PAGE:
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A viral video of two boys hitting an injured deer that was shot resulted in an investigation by the Pennsylvania Game Commission.

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In the video, which was filmed in Brookville, Pennsylvania, we can see the boys banging the bullet in their noses, tearing their antlers and stomping on their throats, all alive.

During the assault, we hear the boys laugh and wonder if the deer is still alive.

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On Sunday, the video was uploaded to Facebook by Braxton Sherry, where she was shared more than 8,000 times.

"I hate to share that, but you have to do something about it," Sherry wrote.

In response to the video, the Pennsylvania Game Commission said it was "investigating the issue."

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1/17 Sumatran elephant

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Endemic to the far east of Russia, Amur Leopard has a population of about 84 years and is in critical danger of extinction. Follows all species listed by WWF as critically endangered.

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3/17 Yangtze Finless Marspoise

Endemic to the Yangtze in China, the Yangtze Harbor Porpoise has an estimated population of 1000-1800 inhabitants.

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When it was discovered in the 1950s, the tiger population of southern China was estimated at 4,000 people. In 1996, she was more than 30 to 80 people. Scientists consider the tiger as "functionally extinct", as it has not been seen for more than 25 years

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6/17 Western lowland gorilla

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Getty

7/17 Sumatran Rhinoceros

The Sumatran rhinoceros is the smallest surviving rhinoceros species. Only 80 are known to live today. The last rhinoceros from Sumatra in Malaysia died on May 28, 2019

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8/17 Sumatran Tiger

There are less than 400 Sumatran tigers left today. They are seriously threatened by deforestation and poaching

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Half of the rainforest in the Democratic Republic of the Congo where these gorillas live has been destroyed in the last 50 years. There were 17,000 eastern lowland gorillas in the 1990s but scientists estimate that their population has declined by more than 50% since then.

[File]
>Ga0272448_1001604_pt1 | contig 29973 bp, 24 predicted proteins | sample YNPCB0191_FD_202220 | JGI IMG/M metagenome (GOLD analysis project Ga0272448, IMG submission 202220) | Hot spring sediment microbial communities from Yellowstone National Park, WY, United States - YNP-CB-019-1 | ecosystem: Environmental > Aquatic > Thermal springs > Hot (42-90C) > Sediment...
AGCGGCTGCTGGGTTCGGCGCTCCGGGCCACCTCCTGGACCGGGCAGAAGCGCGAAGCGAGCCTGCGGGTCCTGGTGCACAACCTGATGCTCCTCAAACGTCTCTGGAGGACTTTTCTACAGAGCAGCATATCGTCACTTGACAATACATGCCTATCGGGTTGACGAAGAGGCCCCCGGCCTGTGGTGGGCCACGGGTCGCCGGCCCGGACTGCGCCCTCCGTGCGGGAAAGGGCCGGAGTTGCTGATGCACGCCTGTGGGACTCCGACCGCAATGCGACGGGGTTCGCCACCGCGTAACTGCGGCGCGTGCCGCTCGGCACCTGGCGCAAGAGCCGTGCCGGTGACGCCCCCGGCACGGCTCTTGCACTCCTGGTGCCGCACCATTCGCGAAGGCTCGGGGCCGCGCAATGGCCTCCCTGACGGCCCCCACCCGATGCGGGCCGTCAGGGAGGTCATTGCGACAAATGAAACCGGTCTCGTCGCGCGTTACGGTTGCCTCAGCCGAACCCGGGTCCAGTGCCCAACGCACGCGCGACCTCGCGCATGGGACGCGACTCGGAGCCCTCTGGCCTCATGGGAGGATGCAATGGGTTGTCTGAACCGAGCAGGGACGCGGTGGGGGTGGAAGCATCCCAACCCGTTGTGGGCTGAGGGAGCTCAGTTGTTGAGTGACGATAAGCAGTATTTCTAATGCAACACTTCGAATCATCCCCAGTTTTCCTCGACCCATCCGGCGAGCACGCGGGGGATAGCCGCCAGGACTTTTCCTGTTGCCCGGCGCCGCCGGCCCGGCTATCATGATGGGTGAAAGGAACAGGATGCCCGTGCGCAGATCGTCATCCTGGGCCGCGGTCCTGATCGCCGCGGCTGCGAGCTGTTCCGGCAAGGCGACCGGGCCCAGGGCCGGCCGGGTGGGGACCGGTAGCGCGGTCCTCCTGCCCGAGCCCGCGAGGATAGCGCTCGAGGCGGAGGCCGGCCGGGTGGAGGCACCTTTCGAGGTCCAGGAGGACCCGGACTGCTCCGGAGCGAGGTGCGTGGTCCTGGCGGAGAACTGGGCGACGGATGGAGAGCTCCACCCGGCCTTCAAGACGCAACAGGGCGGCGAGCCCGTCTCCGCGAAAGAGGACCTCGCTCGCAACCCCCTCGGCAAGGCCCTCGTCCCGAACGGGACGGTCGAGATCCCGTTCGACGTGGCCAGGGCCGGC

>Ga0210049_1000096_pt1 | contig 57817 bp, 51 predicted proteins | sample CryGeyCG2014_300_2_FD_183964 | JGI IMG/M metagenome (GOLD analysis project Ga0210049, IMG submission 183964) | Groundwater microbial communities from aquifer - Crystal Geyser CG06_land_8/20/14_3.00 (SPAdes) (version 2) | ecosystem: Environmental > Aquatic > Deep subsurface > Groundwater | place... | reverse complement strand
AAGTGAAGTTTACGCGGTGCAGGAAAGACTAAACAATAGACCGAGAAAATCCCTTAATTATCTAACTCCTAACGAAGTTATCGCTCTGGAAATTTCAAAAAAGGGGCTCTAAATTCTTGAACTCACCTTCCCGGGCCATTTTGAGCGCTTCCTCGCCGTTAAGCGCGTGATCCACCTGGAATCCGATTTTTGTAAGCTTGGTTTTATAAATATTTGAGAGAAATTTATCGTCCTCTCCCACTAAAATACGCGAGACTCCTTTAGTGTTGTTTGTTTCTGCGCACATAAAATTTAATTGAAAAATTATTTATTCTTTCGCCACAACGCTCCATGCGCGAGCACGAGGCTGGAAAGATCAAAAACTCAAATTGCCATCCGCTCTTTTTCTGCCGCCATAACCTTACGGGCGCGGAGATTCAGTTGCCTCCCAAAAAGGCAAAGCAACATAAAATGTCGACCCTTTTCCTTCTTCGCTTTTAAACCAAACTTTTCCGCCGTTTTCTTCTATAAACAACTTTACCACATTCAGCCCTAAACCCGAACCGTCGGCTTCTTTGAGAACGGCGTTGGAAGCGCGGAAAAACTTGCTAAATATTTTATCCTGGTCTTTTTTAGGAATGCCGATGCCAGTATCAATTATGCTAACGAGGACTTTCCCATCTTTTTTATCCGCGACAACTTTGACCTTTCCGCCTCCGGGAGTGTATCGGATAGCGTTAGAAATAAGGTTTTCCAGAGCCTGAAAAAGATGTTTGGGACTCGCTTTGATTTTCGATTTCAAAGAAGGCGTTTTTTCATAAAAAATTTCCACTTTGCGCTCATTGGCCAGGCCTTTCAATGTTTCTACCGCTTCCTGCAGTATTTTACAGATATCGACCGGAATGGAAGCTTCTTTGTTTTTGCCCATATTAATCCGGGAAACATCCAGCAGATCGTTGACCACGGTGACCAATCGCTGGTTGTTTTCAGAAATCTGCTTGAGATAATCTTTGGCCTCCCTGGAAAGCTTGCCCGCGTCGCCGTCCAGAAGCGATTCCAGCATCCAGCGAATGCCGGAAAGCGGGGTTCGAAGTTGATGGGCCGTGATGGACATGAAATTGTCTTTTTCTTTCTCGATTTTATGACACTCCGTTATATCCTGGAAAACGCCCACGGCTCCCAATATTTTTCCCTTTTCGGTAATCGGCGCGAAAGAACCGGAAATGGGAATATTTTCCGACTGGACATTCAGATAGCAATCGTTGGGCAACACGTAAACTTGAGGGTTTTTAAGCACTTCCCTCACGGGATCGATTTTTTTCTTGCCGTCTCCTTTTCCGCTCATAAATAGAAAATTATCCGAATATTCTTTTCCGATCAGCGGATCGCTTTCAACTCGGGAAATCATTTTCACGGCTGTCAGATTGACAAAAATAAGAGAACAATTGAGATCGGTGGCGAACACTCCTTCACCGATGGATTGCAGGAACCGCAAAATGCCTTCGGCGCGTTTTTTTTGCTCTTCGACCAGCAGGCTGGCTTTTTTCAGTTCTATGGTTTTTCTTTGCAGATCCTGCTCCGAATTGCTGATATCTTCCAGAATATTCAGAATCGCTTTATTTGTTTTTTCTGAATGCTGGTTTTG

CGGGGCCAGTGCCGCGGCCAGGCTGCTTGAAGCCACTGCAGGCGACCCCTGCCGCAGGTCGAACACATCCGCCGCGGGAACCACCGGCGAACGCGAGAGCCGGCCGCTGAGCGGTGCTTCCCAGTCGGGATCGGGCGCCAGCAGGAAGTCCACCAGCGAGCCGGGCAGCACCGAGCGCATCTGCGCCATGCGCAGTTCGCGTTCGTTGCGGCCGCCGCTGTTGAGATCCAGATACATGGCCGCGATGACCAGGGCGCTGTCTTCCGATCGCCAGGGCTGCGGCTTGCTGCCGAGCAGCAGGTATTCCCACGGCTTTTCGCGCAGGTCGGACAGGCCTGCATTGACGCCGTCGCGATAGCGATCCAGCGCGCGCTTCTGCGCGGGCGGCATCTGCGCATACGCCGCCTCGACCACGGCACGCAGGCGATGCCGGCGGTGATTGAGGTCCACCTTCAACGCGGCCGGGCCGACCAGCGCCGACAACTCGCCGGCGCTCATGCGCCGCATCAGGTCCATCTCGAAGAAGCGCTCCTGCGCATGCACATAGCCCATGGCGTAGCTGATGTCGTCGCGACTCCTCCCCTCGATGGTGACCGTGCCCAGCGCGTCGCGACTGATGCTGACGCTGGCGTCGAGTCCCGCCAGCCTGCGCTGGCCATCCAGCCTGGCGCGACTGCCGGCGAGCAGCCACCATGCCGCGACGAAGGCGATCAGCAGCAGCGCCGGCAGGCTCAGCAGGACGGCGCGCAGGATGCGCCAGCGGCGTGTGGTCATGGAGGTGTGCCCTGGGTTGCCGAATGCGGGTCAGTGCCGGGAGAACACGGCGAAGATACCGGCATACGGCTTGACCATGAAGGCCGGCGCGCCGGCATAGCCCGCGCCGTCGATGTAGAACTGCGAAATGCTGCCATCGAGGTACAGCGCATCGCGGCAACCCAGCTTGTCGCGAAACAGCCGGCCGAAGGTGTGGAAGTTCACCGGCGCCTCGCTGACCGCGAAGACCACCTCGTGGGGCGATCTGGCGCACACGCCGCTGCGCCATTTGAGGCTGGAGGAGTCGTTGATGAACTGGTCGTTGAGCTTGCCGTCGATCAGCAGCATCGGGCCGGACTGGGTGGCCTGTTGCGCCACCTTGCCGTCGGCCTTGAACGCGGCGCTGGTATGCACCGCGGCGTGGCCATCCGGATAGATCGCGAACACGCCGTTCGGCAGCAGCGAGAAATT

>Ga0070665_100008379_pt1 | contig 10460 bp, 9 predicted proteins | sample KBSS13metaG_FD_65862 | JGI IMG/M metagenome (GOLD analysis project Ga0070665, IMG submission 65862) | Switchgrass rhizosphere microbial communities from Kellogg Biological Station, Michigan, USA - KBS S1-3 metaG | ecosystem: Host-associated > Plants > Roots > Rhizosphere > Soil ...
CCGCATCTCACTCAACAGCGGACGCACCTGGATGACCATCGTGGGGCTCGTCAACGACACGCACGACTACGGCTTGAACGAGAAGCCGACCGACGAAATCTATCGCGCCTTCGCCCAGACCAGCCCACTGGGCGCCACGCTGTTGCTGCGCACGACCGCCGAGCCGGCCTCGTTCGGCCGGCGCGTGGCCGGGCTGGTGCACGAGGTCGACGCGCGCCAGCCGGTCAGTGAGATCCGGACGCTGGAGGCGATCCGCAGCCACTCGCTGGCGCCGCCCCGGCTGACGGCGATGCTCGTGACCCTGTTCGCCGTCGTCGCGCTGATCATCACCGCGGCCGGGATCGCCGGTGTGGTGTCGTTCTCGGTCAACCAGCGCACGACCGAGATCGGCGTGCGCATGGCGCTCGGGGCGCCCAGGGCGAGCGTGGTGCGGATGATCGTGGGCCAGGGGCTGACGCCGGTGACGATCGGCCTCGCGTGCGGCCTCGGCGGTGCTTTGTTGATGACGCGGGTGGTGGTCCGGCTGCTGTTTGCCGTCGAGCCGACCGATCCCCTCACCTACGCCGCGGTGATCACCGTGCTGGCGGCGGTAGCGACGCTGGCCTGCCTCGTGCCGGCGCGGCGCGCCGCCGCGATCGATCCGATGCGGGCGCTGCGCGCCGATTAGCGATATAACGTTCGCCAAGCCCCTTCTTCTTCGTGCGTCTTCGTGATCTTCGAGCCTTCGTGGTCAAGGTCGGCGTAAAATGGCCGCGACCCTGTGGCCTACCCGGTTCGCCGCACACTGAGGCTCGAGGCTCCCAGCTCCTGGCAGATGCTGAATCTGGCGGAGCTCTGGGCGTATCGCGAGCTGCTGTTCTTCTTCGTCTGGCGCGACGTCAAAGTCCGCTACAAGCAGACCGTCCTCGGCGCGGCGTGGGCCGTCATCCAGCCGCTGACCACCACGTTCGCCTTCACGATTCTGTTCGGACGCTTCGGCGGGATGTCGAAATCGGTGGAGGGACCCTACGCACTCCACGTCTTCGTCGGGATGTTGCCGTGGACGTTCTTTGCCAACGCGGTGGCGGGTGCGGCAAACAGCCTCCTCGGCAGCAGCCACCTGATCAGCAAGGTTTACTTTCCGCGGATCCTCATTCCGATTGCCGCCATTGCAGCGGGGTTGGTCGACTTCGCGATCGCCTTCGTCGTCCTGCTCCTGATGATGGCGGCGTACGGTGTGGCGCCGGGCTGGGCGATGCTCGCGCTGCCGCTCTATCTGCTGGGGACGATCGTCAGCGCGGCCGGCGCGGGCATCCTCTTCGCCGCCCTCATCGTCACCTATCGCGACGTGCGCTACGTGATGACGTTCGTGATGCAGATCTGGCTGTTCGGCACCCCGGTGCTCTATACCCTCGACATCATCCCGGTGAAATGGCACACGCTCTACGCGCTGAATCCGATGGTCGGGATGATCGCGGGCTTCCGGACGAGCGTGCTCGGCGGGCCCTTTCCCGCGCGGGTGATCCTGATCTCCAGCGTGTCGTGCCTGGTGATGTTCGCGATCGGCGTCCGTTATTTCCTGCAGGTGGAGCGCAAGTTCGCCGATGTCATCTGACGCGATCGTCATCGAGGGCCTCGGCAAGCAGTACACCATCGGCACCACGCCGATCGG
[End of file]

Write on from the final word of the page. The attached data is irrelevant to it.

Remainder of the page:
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The rarest marine animal in the world has only 30 inhabitants. They were discovered in 1958 and are endemic to the Gulf of California in Mexico.

Paula Olson / NOAA

11/17 Java rhinoceros

The most threatened species of rhinoceros, there are only 58 to 68 Java rhinos left.

Reuters

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The saola was first seen in 1992. It was the first large mammal to be discovered in over 50 years. Scientists have only seen saola in the wild four times and it is considered to be in danger of extinction.

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The tiger population of Malaysia has only 250 to 300 people.

Getty

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The hawksbill population has declined by more than 80% over the last century. They are threatened by black market poachers who kill them for their shells

Getty

15/17 black rhinoceros

The black rhinoceros population decreased by 98% between 1960 and 1995 due to poaching.

Getty

16/17 Cross River Gorilla

The Cross River gorilla population has been damaged by deforestation and poaching; it is now between 200 and 300

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17/17 Orangutan of Borneo

The population of the Orangutan of Borneo has been reduced by more than 50% over the past 60 years, reaching about 104,700 people. Their habitat has been reduced by at least 50% in the 21st century

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"The Pennsylvania Game Commission is aware of a video claiming to show individuals abusing a wounded deer," the agency wrote on social media. "The behavior described in the video is reprehensible and potentially constitutes a violation of the law."

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The agency also asked anyone with information about the incident to report it to the Operation Game Thief hotline at 1-888-PGC-8001 or to the Game Commission's North West Region dispatch office. at 814-432-3187.

Last week, President Trump signed a bipartite bill that makes animal cruelty a federal crime punishable by fines and up to seven years in prison. Laws in all 50 states already include provisions on the crime of cruelty to animals, but the new bill would help prosecutors deal with animal abuse cases between states, according to animal rights groups.

The bill, however, does not apply to people who kill animals for food, or those who hunt, trap and fish.

The Independent contacted the Pennsylvania Game Commission for comments.

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